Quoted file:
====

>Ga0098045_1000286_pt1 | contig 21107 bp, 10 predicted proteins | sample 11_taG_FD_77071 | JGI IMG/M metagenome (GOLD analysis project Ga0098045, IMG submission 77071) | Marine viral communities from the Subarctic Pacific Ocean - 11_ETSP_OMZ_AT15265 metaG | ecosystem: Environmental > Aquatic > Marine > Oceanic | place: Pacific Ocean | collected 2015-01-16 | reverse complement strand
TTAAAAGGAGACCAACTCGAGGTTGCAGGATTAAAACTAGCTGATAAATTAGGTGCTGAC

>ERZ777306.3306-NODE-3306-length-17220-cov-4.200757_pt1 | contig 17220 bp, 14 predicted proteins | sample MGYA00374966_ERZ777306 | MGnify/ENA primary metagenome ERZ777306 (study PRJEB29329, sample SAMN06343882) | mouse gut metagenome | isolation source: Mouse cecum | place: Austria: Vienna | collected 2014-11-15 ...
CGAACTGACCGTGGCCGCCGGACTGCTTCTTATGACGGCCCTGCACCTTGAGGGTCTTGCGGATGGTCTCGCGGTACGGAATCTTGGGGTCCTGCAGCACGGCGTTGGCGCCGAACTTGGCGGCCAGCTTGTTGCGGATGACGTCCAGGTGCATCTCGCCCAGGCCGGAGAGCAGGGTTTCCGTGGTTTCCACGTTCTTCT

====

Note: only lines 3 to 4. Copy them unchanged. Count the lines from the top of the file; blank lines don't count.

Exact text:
>ERZ777306.3306-NODE-3306-length-17220-cov-4.200757_pt1 | contig 17220 bp, 14 predicted proteins | sample MGYA00374966_ERZ777306 | MGnify/ENA primary metagenome ERZ777306 (study PRJEB29329, sample SAMN06343882) | mouse gut metagenome | isolation source: Mouse cecum | place: Austria: Vienna | collected 2014-11-15 ...
CGAACTGACCGTGGCCGCCGGACTGCTTCTTATGACGGCCCTGCACCTTGAGGGTCTTGCGGATGGTCTCGCGGTACGGAATCTTGGGGTCCTGCAGCACGGCGTTGGCGCCGAACTTGGCGGCCAGCTTGTTGCGGATGACGTCCAGGTGCATCTCGCCCAGGCCGGAGAGCAGGGTTTCCGTGGTTTCCACGTTCTTCT